Smoking and Surgery: A Risk Factor Worth Revisiting
- Posted on: Jun 15 2017
One of the important details that we cover when treatment planning is how to prepare the body for plastic surgery. Patients discuss the use of medications and herbal supplements, and also are asked to curb certain lifestyle habits, such as alcohol and tobacco use. You would think that no questions would remain about the dangers of smoking before any surgical procedure. In fact, the advent of vaping has created more questions than ever. Here, we want to create a clearer picture.
General Surgeries and Smoking Risks
Studies on smokers and general surgery risks demonstrate a clear increase in the opportunity for complications to occur. Quitting, even weeks before surgery, significantly reduces this risk. Individuals who do not smoke are only half as likely to suffer complications after a general surgical procedure. Plastic surgery procedures are an entirely different beast.
Fine Line? Not so Much!
Research has determined that there is quite a bit of difference between a procedure such as a facelift or a breast reduction and a general surgery such as the appendectomy. In many cases, general surgery procedures can seem more complicated due to the depth of intrusion into the body. When it pertains to potential complications, though, it is the superficial nature of plastic surgeries that creates risk – and not a small risk. Smoking increases surgical hazards by 600%!
Plastic surgeries that involve the creation of a skin flap are of particular interest because the section of skin that is only partially attached receives minimal circulation for the duration of the surgical procedure. One this tissue has been reattached, it requires optimal circulation and oxygenation to heal properly. Since smoking impedes oxygenation, patients are encouraged to stop using tobacco weeks before any plastic surgery procedure.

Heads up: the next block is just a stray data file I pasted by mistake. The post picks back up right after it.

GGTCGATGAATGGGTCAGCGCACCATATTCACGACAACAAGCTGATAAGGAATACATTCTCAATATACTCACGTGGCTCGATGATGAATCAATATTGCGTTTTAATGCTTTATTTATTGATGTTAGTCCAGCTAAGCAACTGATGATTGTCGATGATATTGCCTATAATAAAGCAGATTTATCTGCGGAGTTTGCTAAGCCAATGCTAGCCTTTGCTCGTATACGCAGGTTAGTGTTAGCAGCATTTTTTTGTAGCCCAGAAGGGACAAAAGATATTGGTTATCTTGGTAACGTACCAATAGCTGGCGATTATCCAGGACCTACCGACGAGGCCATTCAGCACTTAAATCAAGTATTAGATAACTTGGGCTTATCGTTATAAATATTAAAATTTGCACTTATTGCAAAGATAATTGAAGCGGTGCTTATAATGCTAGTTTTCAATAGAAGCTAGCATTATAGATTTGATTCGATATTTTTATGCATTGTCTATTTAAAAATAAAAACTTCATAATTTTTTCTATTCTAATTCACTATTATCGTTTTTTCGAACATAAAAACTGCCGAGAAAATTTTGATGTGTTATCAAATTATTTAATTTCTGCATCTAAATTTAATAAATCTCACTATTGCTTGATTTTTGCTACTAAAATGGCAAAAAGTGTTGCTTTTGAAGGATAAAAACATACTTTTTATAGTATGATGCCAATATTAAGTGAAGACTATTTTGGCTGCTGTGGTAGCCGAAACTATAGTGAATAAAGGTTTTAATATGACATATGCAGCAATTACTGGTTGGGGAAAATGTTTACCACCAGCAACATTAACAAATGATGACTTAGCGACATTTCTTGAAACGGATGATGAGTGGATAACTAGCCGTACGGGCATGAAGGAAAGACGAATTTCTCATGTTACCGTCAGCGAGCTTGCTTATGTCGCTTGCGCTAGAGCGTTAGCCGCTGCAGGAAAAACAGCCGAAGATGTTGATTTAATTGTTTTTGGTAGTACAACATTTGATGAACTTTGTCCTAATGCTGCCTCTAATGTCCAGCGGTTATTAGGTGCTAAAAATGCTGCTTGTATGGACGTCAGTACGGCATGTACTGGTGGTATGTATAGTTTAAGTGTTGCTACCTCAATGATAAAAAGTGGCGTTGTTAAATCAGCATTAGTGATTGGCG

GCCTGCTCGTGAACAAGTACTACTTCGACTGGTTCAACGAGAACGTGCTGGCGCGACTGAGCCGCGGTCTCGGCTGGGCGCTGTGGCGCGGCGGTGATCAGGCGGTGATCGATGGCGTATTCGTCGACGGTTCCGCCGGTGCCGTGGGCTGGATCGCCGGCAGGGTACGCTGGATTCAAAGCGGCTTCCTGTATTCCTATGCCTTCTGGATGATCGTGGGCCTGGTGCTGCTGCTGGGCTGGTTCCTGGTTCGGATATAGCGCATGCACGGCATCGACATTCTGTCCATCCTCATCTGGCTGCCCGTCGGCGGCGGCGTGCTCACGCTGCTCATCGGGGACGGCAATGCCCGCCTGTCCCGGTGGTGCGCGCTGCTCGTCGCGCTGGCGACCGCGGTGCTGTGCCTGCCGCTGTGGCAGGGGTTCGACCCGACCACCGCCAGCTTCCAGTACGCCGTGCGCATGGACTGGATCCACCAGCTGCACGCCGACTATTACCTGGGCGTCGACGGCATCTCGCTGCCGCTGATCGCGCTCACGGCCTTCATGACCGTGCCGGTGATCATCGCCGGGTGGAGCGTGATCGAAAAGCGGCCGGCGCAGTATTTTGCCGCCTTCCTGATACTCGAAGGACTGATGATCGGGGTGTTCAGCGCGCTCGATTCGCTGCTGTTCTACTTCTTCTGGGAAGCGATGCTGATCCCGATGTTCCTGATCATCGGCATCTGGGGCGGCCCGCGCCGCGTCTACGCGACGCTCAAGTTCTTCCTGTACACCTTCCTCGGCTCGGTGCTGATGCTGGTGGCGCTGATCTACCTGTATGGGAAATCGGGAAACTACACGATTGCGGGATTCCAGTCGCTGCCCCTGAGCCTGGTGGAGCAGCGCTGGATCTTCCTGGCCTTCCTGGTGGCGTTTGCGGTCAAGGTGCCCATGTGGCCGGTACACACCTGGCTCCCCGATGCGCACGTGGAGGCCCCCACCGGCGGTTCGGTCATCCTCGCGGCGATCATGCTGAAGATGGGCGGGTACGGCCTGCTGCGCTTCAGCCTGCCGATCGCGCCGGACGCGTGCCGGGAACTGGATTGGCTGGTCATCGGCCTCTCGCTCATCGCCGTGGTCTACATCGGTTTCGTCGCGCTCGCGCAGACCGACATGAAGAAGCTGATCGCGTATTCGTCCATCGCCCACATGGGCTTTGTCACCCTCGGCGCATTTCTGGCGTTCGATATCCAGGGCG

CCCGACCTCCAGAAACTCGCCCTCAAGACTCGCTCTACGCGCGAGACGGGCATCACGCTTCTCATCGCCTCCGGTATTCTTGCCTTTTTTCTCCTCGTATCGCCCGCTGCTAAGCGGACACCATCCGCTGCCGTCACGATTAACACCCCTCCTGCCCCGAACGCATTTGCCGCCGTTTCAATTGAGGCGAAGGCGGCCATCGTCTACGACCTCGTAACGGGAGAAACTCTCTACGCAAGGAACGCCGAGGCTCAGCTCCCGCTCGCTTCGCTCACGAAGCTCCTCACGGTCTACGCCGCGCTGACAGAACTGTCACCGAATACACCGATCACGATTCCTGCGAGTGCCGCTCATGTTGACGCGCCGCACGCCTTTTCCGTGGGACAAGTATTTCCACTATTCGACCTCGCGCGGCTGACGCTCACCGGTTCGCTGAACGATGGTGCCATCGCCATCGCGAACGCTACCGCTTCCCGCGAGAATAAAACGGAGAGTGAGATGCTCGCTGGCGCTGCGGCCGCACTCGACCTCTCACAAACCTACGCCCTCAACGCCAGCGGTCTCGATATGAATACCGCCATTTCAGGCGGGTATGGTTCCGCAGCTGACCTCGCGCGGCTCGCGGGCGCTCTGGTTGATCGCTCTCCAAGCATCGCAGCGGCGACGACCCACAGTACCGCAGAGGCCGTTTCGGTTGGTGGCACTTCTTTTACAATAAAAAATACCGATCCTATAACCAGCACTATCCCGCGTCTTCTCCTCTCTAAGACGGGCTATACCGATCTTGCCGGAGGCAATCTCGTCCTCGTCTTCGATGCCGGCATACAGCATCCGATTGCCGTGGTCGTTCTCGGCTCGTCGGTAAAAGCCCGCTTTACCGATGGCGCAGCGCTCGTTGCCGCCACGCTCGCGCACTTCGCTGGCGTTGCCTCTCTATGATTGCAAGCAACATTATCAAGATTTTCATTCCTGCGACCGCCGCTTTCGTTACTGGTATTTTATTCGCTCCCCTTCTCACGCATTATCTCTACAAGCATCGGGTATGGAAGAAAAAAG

So, the chemicals in cigarettes are bad for the body. What about vaping, the alternative to cigarette-smoking? This is a great question, but one that cannot be completely answered at this time. Vaping means that nicotine is absorbed in the body. Smoke also enters the lungs, but in a slightly different form than cigarettes. That being said, the research on vaping is inconclusive due to the newness of this habit. Because we cannot confirm that vaping does not carry the same risks as smoking, patients are asked to quite this habit, as well, before cosmetic surgery.
Comfort and safety are two top priorities at Claytor Noone Plastic Surgery in Bryn Mawr. To schedule your consultation for cosmetic enhancement, call 610-527-4833.
Posted in: Plastic Surgery